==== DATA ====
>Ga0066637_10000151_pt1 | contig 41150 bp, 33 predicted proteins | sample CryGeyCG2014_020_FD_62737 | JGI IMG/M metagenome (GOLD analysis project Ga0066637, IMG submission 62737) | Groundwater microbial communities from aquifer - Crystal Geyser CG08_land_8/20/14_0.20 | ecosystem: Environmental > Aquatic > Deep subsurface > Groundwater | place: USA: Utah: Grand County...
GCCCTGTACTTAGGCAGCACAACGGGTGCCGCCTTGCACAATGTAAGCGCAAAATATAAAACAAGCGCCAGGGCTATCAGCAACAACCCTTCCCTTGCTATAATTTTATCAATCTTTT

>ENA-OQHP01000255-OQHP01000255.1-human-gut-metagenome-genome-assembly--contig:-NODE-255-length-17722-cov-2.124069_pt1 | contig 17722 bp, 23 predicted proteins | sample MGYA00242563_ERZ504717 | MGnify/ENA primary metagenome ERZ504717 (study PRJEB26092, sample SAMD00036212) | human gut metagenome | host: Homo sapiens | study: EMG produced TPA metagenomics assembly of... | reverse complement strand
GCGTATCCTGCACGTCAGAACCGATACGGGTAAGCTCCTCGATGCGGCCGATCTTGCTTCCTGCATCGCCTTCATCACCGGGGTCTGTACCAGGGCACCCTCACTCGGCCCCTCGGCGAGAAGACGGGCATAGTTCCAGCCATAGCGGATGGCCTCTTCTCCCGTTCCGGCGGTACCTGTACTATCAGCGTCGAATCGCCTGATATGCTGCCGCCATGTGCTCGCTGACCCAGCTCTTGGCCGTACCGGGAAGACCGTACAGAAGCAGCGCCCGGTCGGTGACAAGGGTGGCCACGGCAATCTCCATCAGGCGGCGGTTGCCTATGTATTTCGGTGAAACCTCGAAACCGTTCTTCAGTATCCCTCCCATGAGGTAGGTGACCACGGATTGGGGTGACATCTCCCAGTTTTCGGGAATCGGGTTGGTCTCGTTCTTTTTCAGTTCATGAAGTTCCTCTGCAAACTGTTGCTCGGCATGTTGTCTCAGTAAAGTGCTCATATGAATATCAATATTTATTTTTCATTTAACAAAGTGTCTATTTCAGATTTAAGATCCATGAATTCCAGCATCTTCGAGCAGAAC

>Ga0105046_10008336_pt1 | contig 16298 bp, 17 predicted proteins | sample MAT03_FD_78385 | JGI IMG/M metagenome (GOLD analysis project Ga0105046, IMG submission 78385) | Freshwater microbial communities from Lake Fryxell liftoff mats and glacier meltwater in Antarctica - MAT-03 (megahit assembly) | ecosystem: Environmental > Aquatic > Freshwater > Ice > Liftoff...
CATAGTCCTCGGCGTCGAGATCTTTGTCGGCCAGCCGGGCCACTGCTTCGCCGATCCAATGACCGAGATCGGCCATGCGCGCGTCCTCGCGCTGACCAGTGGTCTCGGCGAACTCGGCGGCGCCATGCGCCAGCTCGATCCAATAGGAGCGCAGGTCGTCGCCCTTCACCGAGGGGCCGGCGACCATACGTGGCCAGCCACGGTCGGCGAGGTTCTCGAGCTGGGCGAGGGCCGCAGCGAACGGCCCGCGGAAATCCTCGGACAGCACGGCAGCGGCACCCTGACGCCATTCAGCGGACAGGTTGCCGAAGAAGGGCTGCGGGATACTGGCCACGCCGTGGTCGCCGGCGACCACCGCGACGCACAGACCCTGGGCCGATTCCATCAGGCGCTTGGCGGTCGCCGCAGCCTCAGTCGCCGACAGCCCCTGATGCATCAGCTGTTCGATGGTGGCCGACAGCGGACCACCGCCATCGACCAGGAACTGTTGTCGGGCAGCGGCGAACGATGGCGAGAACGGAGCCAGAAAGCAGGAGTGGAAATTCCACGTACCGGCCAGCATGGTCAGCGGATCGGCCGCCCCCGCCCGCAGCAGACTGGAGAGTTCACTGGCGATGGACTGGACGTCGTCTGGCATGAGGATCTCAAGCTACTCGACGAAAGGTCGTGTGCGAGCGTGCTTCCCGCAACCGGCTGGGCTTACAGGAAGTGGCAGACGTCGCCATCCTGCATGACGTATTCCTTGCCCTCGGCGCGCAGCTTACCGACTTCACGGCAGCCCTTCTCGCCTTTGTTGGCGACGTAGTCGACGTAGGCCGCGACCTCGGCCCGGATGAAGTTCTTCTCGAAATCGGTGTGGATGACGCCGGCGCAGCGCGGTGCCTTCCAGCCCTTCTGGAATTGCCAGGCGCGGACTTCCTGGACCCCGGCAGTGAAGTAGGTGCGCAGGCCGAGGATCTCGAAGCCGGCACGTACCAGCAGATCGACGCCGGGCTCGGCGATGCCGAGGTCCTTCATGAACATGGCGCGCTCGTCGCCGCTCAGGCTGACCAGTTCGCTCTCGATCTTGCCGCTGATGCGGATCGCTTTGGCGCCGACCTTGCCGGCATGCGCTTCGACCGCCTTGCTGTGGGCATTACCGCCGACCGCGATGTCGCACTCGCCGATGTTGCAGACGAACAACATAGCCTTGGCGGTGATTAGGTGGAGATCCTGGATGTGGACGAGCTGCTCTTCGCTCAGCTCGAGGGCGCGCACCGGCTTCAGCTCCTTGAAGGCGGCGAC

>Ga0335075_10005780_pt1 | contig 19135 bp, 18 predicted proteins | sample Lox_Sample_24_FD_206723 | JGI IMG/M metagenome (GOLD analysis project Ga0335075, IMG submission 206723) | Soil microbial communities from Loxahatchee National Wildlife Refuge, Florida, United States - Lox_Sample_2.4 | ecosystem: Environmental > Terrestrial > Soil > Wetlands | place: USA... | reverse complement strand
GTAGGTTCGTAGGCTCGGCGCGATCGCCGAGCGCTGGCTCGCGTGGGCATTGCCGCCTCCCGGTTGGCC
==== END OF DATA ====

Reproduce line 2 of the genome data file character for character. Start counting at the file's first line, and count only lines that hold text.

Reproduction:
GCCCTGTACTTAGGCAGCACAACGGGTGCCGCCTTGCACAATGTAAGCGCAAAATATAAAACAAGCGCCAGGGCTATCAGCAACAACCCTTCCCTTGCTATAATTTTATCAATCTTTT